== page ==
Equivalent: a miniature portal carved from ivory and weighing 5 ounces, eight ounces of polished marble, and an intricately-wrought silver spoon weighing 4 ounces
(I’m fudging the marble price here, and the crafting cost is most of the cost of the spoon. What I’m learning with this series is that D&D prices could stand to be revisited, and that if something appears in a material component list with a price next to it, it should have a price listed in the SRD. I have resisted the urge to provide a revised version of this spell’s components; it’s already so specific that I feel greedy changing it further. (Besides, one of my characters had this as a signature spell and I don’t want to tempt my DM, who also happens to run this website.))

Nondetection
Original: a pinch of diamond dust worth 25 gp sprinkled over the target, which the spell consumes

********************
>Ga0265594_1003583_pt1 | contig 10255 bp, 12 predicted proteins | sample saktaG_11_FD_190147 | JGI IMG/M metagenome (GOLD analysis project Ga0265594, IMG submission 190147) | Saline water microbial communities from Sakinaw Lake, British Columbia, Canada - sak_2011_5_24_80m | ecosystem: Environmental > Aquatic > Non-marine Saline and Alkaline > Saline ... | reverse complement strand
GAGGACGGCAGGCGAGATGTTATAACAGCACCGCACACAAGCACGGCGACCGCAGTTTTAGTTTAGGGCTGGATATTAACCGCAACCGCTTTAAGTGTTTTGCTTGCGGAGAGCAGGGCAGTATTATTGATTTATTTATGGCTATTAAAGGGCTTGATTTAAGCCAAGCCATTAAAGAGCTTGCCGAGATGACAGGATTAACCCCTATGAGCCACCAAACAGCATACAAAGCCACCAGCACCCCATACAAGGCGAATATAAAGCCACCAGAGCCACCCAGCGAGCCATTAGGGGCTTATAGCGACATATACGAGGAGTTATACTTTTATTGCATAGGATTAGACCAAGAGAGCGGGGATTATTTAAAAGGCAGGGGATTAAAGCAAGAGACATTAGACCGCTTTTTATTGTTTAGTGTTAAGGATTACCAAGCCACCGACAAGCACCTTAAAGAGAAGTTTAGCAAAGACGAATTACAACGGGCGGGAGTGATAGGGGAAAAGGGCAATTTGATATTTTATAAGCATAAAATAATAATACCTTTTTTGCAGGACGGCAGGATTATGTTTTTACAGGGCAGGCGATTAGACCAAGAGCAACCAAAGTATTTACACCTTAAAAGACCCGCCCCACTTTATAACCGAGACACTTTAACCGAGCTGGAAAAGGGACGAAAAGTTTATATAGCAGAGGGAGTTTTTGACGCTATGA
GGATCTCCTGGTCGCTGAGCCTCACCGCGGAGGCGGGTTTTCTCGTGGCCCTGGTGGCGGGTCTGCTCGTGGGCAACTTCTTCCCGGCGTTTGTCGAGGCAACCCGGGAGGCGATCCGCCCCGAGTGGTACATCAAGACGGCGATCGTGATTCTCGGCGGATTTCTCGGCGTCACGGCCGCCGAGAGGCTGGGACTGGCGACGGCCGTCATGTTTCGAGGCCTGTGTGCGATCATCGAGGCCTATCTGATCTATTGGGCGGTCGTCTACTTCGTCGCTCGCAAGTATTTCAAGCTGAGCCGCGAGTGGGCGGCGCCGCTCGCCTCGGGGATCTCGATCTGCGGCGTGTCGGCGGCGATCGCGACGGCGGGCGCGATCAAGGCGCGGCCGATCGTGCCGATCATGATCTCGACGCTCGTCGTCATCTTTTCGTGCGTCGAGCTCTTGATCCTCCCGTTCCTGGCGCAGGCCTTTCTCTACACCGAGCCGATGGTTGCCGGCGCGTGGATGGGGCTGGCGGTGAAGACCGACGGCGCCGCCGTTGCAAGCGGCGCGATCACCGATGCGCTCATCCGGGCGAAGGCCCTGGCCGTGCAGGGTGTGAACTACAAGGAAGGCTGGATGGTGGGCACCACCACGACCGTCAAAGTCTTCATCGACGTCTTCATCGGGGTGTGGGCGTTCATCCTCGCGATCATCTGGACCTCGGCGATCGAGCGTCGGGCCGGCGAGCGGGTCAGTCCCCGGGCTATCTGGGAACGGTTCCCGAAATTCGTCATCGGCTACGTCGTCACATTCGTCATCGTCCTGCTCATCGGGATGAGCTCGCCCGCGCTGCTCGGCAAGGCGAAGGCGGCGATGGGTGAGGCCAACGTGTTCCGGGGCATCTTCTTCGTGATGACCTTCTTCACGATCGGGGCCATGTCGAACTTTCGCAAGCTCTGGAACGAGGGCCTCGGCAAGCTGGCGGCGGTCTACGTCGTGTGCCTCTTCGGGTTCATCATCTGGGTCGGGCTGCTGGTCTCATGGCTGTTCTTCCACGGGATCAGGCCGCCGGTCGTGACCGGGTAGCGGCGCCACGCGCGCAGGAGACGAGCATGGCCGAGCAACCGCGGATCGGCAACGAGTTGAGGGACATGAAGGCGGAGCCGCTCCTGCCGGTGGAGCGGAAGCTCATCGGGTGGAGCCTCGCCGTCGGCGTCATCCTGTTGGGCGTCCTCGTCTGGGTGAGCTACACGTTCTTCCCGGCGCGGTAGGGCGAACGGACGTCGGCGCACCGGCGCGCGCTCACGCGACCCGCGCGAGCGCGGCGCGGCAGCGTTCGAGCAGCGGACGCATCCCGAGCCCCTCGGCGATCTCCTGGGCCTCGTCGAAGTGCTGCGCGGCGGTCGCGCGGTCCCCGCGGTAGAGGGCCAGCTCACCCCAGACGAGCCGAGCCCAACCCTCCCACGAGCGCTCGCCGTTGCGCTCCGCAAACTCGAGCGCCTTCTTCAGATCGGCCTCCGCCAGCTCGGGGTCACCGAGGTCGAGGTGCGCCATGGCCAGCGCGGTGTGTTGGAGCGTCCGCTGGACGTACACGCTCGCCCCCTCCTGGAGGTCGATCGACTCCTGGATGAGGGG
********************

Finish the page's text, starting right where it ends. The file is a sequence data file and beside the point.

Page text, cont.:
Equivalent: 1/10 carat of powdered diamond, which the spell consumes, sprinkled over the target
(I think this is the smallest unit I’ve run into yet. Diamonds are expensive!)

Next up: P-Z! (Well, P-W. Zone of Truth doesn’t have a material component.)

Pack Tactics S2 Ep 44: Contingency Plan

In this final episode of Season 2, a small band of kobolds faces off against Tiamat and a few other party crashers. Oops.

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Pack Tactics S2 Ep 43: Clock’s Ticking

We begin with an interrogation of a recently defeated member of the Twenty who has some useful information about the Mountain Core.